Happy Monday, writers!
We have more panel questions this week, but starting next Monday (the 17th) we'll be hosting another word war!
We know a lot of you are participating in Camp NaNo, or want to take advantage of extra free time of summer to get some writing done. I'm excited that this time I'll get to play along too! I'm writing the third act of my WWII era novel, so I'm motivated to get some words on the page.
What is something you've learned recently about writing?
I’ve learned that not every character needs a fully formed character arc in which they change for the better. Some characters don’t change. They might face situations that test them and cause them to question what they believe to be truth, but in the end, by staying true to who they are, they overcome. They realize that they were right all along and need to trust their instincts. And some characters change for the worse. Like other characters, they will confront the lies, but rather than finding the truth, the lie is either reinforced or misinterpreted. This causes the character to destroy themselves or others. Kind of sad, really, and I wouldn’t want to write too many stories where my main character ended poorly, but in an epic tale with multiple characters, varying my character arcs is important.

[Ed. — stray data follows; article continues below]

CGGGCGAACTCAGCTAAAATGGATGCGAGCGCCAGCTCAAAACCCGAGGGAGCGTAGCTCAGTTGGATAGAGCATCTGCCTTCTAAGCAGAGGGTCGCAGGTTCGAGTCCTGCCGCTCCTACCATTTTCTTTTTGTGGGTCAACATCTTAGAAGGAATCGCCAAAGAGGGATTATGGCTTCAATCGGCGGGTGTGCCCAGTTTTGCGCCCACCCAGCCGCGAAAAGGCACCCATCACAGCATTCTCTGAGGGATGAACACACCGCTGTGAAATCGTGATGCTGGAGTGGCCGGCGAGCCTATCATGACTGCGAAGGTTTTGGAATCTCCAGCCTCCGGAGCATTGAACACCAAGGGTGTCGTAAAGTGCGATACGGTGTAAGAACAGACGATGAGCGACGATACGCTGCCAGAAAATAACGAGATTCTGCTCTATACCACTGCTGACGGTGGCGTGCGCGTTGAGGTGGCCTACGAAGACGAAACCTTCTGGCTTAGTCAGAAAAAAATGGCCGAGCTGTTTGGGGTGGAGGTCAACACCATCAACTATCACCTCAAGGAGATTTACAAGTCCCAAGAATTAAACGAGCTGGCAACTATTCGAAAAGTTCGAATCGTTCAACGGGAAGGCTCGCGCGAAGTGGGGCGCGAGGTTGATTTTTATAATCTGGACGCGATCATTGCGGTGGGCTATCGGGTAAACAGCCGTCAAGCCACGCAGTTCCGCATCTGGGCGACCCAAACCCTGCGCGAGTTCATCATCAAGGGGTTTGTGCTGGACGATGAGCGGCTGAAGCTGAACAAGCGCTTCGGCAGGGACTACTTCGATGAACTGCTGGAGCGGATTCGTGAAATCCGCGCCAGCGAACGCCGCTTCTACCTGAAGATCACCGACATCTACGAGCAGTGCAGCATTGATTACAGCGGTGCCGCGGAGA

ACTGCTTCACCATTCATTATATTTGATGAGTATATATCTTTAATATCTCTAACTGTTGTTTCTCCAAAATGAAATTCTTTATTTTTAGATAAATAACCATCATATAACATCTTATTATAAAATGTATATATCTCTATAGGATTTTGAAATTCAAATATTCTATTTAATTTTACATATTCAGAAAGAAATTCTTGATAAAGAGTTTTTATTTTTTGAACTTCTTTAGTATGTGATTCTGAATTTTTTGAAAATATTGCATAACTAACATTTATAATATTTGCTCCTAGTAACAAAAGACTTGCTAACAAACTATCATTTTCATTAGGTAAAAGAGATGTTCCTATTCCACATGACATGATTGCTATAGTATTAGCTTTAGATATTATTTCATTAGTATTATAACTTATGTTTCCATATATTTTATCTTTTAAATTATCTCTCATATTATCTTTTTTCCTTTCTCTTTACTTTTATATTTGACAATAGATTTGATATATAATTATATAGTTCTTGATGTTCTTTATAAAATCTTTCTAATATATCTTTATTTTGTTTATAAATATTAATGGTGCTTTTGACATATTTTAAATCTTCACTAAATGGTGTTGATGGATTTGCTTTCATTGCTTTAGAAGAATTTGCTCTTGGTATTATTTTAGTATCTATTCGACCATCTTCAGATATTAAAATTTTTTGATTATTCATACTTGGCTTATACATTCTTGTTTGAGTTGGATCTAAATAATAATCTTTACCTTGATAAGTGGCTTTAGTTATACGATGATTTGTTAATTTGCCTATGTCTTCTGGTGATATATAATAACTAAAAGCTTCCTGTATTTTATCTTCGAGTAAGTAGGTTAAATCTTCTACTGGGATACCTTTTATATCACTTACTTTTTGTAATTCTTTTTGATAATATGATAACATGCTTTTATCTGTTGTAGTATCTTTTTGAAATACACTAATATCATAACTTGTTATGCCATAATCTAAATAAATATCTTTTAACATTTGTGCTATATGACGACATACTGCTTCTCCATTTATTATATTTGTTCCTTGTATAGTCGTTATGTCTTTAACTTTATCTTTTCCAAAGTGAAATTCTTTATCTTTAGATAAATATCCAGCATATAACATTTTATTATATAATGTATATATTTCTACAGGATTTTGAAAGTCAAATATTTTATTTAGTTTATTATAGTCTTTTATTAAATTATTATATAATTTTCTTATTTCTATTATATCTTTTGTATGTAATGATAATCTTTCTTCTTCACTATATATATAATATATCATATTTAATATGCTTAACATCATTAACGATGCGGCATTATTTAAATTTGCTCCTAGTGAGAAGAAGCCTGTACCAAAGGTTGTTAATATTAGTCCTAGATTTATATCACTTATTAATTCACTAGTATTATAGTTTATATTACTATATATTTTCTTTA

That writing makes you better at writing. The more I write, the more this truth is pounded into my heart. There are so many fabulous resources outside ourselves, but it’s the time in the chair that refines what we write and how we do it.
That storytelling and writing are two different things. K.M. Weiland puts it like this, “Storytelling and writing are actually two entirely different skill sets. Too often, when we try to do them both at once in the first draft, they end up getting in each other’s way.” I’ve been mulling over that, along with her article about nearly perfect first drafts. I sense my process is about to shift!
How about you guys? What is something you've learned recently about writing?